These are extraordinary times. We must all follow Government advice on social distancing and social isolation in order to weather the crisis.
he Northern Ireland Human Rights Commission (NIHRC) supports and thanks all the health and social care staff, other front line workers, volunteers and political leaders for all their critical work.
It is heartening to see so many initiatives from individuals and communities to support one another at this difficult time.
Currently, we are having to live with severe restrictions on our freedoms - things we normally take for granted: to go out when we like, to see family and friends, visit our loved ones in residential care, or hospital, play sport and to go to the many beauty spots that Northern Ireland has to offer.
The Government - in both Westminster and Belfast - has taken sweeping measures, unheard of in times of peace.
Powers have been taken to close businesses, hotels, holiday accommodation, community centres and playgrounds, among other facilities. Most of us may leave home only with a reasonable excuse except in very specific circumstances, for example to shop for food and medical supplies, to take exercise, to seek medical help, to do voluntary and charitable work and to access critical public services.
There should be no gatherings of more than two people in a public place unless you are all members of the same household, or attending a funeral, providing emergency assistance, giving blood, or if coming together is essential for work purposes.
Failing to follow these rules can be enforced by police officers in a necessary and proportionate manner, so you may be asked to return home and, if you refuse to obey, then fines can be levied against you.
The Chief Constable has been at pains to make clear that common sense will be applied by his officers. This is welcome.
Powers to restrict and detain people who may have the coronavirus have been taken and safeguards to detain and release people on mental health grounds are also being relaxed.
Curtailing cherished freedoms during a time of emergency does not mean that human rights automatically take a back seat.
International and domestic human rights standards provide a framework for emergencies. Some rights remain absolute, no matter what, and cannot be interfered with, including the right to life, freedom from torture, inhuman and degrading treatment, while other rights are qualified and may be restricted, including the right to private and family life, for example, where it is necessary to protect our health, or the health of others. For civil and political rights, such as freedom of movement and assembly, freedom of thought, conscience and religion, a set of principles has been developed on when limitations can be applied during an emergency.
Under the Siracusa principles limitations must be set out in law, respond to a pressing public or social need, and pursue a legitimate aim.
There should be rights of redress where any sweeping powers are applied in an arbitrary way.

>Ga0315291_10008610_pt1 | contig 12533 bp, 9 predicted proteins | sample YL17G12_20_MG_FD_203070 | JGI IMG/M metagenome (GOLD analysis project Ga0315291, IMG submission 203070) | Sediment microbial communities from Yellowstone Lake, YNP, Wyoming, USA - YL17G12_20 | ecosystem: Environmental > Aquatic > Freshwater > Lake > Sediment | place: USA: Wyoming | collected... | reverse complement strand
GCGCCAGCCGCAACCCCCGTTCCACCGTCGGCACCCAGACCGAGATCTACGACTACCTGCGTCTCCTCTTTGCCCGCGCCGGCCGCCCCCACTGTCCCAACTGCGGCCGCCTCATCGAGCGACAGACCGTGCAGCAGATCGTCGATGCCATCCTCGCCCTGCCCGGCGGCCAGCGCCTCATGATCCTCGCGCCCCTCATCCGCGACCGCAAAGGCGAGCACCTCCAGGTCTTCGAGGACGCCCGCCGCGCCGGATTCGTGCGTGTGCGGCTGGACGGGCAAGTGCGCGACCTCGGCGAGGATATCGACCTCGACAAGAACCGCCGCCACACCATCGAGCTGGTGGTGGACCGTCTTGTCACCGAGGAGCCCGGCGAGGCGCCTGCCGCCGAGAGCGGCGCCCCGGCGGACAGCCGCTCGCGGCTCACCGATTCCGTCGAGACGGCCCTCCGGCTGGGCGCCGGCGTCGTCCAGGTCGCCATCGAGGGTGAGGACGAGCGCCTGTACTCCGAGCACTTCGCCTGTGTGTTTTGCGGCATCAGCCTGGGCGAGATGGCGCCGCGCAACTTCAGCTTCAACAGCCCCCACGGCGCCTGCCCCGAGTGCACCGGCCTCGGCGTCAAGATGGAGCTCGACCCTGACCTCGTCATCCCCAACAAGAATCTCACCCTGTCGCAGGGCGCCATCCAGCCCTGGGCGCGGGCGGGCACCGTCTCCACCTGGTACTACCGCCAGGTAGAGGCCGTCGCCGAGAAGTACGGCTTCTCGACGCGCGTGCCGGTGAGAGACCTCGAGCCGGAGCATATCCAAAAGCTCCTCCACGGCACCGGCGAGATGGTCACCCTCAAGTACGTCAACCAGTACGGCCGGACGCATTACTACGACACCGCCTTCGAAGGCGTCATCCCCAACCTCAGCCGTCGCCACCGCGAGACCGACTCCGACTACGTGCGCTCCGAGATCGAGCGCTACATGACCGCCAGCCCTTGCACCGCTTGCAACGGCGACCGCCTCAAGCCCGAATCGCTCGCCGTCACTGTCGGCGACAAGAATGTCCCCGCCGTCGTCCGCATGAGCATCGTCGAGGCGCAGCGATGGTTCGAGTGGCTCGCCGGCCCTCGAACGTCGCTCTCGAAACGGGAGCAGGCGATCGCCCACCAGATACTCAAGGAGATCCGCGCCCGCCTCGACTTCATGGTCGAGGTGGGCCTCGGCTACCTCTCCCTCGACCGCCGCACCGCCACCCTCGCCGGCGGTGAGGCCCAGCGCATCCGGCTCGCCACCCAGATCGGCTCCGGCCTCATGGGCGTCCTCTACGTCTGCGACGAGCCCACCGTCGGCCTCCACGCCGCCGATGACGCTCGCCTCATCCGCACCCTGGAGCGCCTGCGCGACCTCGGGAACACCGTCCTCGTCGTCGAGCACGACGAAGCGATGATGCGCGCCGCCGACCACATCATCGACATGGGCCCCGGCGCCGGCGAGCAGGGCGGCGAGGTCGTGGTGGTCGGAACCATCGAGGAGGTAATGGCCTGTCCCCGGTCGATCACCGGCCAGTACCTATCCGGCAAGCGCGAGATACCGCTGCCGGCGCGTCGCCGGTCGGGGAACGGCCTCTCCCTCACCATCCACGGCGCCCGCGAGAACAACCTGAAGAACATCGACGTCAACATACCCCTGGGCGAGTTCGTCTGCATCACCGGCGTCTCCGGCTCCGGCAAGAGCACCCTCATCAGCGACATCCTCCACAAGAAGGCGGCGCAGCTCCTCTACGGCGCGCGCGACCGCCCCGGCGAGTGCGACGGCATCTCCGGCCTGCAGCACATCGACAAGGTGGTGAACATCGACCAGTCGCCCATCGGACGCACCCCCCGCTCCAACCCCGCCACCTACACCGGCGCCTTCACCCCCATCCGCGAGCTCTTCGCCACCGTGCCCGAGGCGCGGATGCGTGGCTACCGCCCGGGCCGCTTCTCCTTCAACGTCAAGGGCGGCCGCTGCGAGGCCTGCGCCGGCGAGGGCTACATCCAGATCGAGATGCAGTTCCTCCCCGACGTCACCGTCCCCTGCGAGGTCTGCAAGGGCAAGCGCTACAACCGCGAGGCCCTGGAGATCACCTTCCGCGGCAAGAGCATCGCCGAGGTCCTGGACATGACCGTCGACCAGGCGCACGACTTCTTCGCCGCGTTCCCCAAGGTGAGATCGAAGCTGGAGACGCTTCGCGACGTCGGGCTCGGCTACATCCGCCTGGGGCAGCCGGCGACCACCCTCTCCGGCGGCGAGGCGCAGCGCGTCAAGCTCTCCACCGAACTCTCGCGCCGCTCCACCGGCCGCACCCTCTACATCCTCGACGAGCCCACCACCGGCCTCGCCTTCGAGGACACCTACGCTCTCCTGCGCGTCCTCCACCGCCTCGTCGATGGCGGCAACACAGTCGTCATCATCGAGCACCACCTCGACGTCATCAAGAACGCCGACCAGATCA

The powers taken locally in this case are being kept under review and, as soon as the Department of Health considers the restrictions are no longer necessary to control the spread of the coronavirus infection, they should be ended.
In addition we must pay particular attention to vulnerable groups and individuals.
The UN Convention on the Rights of Persons with Disabilities provides that "all necessary measures should be taken to ensure the safety of persons with disabilities in situations of risk including during humanitarian emergencies".
Moreover, no group should be treated as expendable. Older people are bearing the brunt of the impact of the coronavirus and face a disproportionate risk of death.
The UN independent expert on the enjoyment of all human rights by older persons has issued a statement reminding people that society has a duty to exercise solidarity and to protect older people during the crisis.
Other individuals and groups face particular challenges, including the homeless, asylum seekers and those with the immigration status of "no recourse to public funds", who have lost their income.
We must see and treat everyone as individuals, with their own personal stories, their own families and friends and not place people into single categories where one size fits all.
Eleanor Roosevelt, one of the architects of the Universal Declaration of Human Rights, put it succinctly: "Remember always that you have not only the right to be an individual, you have an obligation to be one. You cannot make any useful contribution in life unless you do this."
We also need to recognise that people on low incomes are less likely to have savings to provide a cushion through these difficult times.
That is why the arrangements to continue to cover the cost of free school meals and continue social security mitigations by the Northern Ireland Executive are especially welcome.
These are difficult times and we must all pull together and help one another. Prevention is better than cure, so we should all follow the rules.
Nonetheless, we must be vigilant and the restrictions should last no longer than necessary and not be enforced in an unlawful, or unreasonable, way.
The Northern Ireland Human Rights Commission remains open for business, with our staff working from home.
We will monitor how the new powers are applied in practice and we would welcome feedback through our website or by phone of your own experience. We have produced a briefing on the new laws, which is available at www.nihrc.org.
We look forward to coming out of the coronavirus pandemic and seeing our rights and freedoms restored. Until then, stay safe.
Les Allamby is chief commissioner of the Northern Ireland Human Rights Commission (www.nihrc.org)